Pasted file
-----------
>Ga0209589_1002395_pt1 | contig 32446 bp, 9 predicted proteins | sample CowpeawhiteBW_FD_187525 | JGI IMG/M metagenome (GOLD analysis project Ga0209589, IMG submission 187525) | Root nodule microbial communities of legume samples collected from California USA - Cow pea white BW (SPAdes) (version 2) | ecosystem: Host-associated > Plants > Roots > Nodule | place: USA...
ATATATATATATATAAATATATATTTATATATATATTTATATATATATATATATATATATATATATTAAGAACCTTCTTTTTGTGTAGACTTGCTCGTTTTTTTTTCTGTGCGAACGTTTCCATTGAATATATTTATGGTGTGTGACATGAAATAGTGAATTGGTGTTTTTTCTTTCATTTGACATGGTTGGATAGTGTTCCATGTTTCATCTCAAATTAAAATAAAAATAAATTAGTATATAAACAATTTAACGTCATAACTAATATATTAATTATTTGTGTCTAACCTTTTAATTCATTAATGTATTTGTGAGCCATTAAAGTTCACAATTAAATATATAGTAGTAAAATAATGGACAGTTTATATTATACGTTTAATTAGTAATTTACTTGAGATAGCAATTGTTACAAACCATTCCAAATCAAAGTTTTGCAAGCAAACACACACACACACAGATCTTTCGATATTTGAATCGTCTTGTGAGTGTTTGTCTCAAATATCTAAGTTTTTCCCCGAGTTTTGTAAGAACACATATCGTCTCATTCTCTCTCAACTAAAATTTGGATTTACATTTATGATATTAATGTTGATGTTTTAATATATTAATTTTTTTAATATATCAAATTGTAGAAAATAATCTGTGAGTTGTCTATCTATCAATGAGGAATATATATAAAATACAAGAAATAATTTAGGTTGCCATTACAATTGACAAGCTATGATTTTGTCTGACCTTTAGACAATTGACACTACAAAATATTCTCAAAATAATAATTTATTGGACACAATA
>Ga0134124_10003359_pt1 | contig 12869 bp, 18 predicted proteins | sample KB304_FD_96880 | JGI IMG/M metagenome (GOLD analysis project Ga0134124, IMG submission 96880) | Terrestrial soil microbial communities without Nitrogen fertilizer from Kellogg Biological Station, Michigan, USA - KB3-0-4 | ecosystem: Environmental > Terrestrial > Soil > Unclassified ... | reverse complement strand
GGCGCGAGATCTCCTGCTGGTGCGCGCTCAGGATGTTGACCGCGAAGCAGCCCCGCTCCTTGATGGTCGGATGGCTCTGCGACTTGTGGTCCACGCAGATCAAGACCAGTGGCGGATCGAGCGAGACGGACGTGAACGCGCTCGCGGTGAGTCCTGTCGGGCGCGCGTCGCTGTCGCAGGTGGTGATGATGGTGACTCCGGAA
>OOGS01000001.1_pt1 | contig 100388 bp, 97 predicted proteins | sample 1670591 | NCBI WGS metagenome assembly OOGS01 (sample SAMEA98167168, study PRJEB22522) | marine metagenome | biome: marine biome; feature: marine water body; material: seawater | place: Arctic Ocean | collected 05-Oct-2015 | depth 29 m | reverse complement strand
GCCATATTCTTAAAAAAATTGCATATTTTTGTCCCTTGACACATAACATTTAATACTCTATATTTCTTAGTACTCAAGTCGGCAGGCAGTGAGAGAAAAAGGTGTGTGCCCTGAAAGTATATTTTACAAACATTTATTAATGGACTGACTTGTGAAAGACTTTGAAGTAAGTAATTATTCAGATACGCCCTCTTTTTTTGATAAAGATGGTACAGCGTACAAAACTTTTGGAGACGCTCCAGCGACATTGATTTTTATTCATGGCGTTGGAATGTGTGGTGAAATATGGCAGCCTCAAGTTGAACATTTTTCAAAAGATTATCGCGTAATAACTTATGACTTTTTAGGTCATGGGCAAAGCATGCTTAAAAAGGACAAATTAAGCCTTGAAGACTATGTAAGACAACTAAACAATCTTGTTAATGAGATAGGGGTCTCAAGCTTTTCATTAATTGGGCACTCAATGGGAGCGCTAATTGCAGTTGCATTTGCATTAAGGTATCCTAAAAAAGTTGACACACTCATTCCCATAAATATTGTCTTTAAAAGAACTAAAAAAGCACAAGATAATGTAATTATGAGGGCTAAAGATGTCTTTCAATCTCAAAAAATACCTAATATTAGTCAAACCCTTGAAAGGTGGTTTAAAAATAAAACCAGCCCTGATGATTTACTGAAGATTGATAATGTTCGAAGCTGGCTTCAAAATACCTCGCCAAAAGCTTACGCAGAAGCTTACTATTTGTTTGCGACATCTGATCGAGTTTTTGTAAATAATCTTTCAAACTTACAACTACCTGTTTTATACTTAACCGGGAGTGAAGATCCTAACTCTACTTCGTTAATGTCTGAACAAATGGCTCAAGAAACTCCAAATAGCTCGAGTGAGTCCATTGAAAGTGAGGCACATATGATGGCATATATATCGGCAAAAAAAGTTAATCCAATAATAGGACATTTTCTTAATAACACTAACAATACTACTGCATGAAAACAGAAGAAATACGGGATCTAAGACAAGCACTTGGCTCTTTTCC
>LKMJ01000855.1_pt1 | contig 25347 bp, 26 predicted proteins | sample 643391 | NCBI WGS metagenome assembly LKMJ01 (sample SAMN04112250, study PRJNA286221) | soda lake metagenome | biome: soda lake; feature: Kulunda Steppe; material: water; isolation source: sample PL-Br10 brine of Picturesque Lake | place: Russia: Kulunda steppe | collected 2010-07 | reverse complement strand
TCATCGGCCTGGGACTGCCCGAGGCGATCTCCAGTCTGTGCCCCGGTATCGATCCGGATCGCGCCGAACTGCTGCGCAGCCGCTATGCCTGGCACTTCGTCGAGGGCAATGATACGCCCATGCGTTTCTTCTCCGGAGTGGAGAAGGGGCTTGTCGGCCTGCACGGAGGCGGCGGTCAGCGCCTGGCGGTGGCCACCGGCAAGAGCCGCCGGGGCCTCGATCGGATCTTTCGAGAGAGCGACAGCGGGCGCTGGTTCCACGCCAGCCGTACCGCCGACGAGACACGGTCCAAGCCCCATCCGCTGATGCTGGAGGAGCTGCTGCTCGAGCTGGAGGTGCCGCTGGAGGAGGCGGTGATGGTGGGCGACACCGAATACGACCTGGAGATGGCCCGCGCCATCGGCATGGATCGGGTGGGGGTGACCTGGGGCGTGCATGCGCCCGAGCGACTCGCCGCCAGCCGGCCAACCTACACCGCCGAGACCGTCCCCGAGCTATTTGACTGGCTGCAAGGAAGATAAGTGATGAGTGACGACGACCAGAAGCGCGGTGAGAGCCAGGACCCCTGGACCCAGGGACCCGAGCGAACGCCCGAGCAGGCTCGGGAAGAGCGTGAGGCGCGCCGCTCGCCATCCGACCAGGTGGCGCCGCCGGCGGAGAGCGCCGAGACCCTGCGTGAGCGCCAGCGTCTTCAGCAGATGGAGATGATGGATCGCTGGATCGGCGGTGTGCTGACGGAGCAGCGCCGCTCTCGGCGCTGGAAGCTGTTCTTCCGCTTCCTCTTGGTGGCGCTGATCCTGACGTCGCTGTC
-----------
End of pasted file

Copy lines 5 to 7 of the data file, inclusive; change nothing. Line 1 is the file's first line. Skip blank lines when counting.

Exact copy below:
>OOGS01000001.1_pt1 | contig 100388 bp, 97 predicted proteins | sample 1670591 | NCBI WGS metagenome assembly OOGS01 (sample SAMEA98167168, study PRJEB22522) | marine metagenome | biome: marine biome; feature: marine water body; material: seawater | place: Arctic Ocean | collected 05-Oct-2015 | depth 29 m | reverse complement strand
GCCATATTCTTAAAAAAATTGCATATTTTTGTCCCTTGACACATAACATTTAATACTCTATATTTCTTAGTACTCAAGTCGGCAGGCAGTGAGAGAAAAAGGTGTGTGCCCTGAAAGTATATTTTACAAACATTTATTAATGGACTGACTTGTGAAAGACTTTGAAGTAAGTAATTATTCAGATACGCCCTCTTTTTTTGATAAAGATGGTACAGCGTACAAAACTTTTGGAGACGCTCCAGCGACATTGATTTTTATTCATGGCGTTGGAATGTGTGGTGAAATATGGCAGCCTCAAGTTGAACATTTTTCAAAAGATTATCGCGTAATAACTTATGACTTTTTAGGTCATGGGCAAAGCATGCTTAAAAAGGACAAATTAAGCCTTGAAGACTATGTAAGACAACTAAACAATCTTGTTAATGAGATAGGGGTCTCAAGCTTTTCATTAATTGGGCACTCAATGGGAGCGCTAATTGCAGTTGCATTTGCATTAAGGTATCCTAAAAAAGTTGACACACTCATTCCCATAAATATTGTCTTTAAAAGAACTAAAAAAGCACAAGATAATGTAATTATGAGGGCTAAAGATGTCTTTCAATCTCAAAAAATACCTAATATTAGTCAAACCCTTGAAAGGTGGTTTAAAAATAAAACCAGCCCTGATGATTTACTGAAGATTGATAATGTTCGAAGCTGGCTTCAAAATACCTCGCCAAAAGCTTACGCAGAAGCTTACTATTTGTTTGCGACATCTGATCGAGTTTTTGTAAATAATCTTTCAAACTTACAACTACCTGTTTTATACTTAACCGGGAGTGAAGATCCTAACTCTACTTCGTTAATGTCTGAACAAATGGCTCAAGAAACTCCAAATAGCTCGAGTGAGTCCATTGAAAGTGAGGCACATATGATGGCATATATATCGGCAAAAAAAGTTAATCCAATAATAGGACATTTTCTTAATAACACTAACAATACTACTGCATGAAAACAGAAGAAATACGGGATCTAAGACAAGCACTTGGCTCTTTTCC
>LKMJ01000855.1_pt1 | contig 25347 bp, 26 predicted proteins | sample 643391 | NCBI WGS metagenome assembly LKMJ01 (sample SAMN04112250, study PRJNA286221) | soda lake metagenome | biome: soda lake; feature: Kulunda Steppe; material: water; isolation source: sample PL-Br10 brine of Picturesque Lake | place: Russia: Kulunda steppe | collected 2010-07 | reverse complement strand